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Improve Agile Project Estimates with good technique and solid evidence

How often does estimation and project estimates come up in post project reviews as an improvement area? It is not exclusive to Agile projects but this is a common area where project teams get into difficulty. This article takes a look at some techniques and tips for approaching estimation and trying to avoid some of the pitfalls involved with maintaining time tracking that can impact Agile project planning.

Planning Poker

This is a technique for a project team to produce estimates that is used by Responsiv Consulting. The preparation for this involves production of a project backlog, which is a list of project deliverables broken down into manageable pieces of work. Manageable here refers to defining things at a scale that makes sense to the project team. This can be in terms of the scale of the work involved as well as having a clear and measurable objective. The scale of work here might be agreed as something that should be achievable in a (man) week. With Agile project sprints regular run at two-week  (or shorter) durations it makes little sense to have blocks that are larger. If in doubt break it down further and this should help overall precision and benefit the management of the project.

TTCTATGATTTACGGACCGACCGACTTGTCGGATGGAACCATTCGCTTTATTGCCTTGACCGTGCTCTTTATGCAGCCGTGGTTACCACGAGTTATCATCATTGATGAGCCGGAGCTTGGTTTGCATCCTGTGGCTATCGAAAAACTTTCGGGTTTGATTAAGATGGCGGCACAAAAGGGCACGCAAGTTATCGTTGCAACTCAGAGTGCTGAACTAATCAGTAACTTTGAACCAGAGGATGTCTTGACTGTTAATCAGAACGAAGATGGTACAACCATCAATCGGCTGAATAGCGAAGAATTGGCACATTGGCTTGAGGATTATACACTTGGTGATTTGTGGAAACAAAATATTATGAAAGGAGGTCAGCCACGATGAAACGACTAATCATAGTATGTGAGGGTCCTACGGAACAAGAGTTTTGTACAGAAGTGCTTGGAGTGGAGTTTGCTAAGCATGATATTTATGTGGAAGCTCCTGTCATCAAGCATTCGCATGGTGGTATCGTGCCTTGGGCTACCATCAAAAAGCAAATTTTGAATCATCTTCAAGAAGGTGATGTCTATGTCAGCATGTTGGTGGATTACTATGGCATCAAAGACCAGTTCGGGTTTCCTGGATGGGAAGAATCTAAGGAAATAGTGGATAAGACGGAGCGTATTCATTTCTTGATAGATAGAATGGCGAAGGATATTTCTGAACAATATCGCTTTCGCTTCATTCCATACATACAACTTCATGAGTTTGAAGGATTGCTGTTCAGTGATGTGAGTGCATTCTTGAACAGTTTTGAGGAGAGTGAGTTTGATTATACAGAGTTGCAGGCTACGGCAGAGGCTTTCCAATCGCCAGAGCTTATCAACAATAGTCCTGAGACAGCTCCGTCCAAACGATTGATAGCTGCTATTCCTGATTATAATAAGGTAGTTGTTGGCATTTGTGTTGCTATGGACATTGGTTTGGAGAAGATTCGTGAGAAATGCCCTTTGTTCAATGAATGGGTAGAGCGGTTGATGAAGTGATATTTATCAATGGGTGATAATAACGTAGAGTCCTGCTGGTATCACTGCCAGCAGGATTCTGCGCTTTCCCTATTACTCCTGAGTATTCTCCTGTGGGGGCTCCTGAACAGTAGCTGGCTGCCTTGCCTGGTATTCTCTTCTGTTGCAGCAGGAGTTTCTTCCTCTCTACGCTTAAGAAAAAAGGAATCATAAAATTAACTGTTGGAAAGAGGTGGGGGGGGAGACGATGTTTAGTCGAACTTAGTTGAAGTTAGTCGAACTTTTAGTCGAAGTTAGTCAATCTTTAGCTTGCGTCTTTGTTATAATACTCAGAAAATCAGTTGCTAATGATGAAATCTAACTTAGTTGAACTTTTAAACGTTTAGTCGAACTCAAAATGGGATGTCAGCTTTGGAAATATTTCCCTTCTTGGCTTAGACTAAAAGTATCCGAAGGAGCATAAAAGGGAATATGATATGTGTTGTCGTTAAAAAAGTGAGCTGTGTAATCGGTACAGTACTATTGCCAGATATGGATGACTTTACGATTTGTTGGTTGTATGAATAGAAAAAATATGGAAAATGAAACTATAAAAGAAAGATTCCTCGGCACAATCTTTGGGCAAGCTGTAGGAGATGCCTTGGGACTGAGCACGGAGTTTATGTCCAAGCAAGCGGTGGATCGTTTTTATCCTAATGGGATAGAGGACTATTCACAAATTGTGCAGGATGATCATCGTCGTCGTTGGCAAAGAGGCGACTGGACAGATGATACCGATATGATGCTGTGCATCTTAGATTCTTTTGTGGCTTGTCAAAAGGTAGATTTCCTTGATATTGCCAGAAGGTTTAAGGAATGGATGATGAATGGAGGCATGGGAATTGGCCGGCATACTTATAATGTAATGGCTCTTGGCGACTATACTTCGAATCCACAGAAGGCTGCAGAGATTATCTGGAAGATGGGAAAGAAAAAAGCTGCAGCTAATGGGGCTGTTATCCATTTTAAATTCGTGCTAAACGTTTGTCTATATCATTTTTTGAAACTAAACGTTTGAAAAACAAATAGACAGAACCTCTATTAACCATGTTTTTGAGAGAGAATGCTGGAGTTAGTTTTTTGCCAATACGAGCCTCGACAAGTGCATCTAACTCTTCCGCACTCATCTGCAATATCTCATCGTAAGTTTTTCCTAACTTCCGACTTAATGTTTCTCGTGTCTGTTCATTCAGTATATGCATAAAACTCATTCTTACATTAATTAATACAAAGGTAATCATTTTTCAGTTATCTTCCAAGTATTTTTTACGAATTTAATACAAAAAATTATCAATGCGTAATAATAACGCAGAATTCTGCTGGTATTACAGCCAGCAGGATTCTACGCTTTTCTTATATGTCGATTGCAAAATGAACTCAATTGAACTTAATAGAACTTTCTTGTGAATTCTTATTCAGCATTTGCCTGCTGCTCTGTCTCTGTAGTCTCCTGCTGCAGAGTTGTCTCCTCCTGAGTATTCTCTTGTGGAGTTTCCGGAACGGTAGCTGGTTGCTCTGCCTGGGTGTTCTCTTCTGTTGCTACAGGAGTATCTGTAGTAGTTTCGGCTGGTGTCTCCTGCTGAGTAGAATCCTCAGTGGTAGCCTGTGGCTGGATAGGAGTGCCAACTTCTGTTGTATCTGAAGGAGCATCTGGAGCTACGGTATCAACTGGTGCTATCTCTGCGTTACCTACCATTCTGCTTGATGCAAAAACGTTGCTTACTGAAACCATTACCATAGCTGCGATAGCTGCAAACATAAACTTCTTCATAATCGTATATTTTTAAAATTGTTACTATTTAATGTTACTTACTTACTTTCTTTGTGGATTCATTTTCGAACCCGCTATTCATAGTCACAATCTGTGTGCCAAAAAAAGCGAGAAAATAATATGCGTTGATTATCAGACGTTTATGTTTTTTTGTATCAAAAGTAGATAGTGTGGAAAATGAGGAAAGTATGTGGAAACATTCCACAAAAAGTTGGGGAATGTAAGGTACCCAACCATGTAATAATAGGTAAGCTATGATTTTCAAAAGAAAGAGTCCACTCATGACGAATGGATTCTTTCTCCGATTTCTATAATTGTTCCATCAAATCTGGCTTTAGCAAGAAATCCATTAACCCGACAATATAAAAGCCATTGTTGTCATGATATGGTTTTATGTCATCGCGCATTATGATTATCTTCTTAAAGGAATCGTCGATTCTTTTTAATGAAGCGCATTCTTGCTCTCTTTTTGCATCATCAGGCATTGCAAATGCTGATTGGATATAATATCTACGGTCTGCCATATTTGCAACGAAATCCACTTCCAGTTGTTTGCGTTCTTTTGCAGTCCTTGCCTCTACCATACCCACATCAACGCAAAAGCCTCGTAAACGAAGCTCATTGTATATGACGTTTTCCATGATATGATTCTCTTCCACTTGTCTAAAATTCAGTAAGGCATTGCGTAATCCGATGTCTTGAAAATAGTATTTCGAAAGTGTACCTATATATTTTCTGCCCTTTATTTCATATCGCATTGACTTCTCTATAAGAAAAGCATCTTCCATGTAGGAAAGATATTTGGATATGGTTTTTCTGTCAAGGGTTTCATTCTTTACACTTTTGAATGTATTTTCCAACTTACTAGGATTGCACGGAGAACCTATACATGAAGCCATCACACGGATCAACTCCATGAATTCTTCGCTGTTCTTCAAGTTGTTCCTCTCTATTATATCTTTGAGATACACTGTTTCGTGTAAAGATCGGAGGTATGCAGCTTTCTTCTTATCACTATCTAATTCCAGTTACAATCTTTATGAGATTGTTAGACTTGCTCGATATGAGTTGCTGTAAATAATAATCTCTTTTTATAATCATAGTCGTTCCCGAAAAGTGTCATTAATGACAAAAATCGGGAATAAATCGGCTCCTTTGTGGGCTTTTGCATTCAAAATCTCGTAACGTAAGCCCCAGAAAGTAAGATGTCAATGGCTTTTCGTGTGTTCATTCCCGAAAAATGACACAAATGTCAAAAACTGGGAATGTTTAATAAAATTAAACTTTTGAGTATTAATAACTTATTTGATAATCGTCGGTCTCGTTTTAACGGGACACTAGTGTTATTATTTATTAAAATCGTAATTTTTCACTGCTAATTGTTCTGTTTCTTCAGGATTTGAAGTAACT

The planning poker technique involves team members picking size estimates for the backlog items. The size choices will be based on a Fibonacci sequence of sizes – for example 1, 2, 3, 5, 8 or 13 ideal development days or hours.  You may wish to adjust this set of numbers closer to a decimal set of figures such as 0.5, 1, 2, 3, 5 and 10.  The main point is to have a basis for relative sizing and not to get hung up on the precision when going into the larger numbers. Another key point is not to work at too coarse a level. If items are being sized at more than ten ideal days effort, then break them down. This could be into stages of work (e.g. separate design, build and testing activities) or dividing up the functionality (e.g. front-end, server side).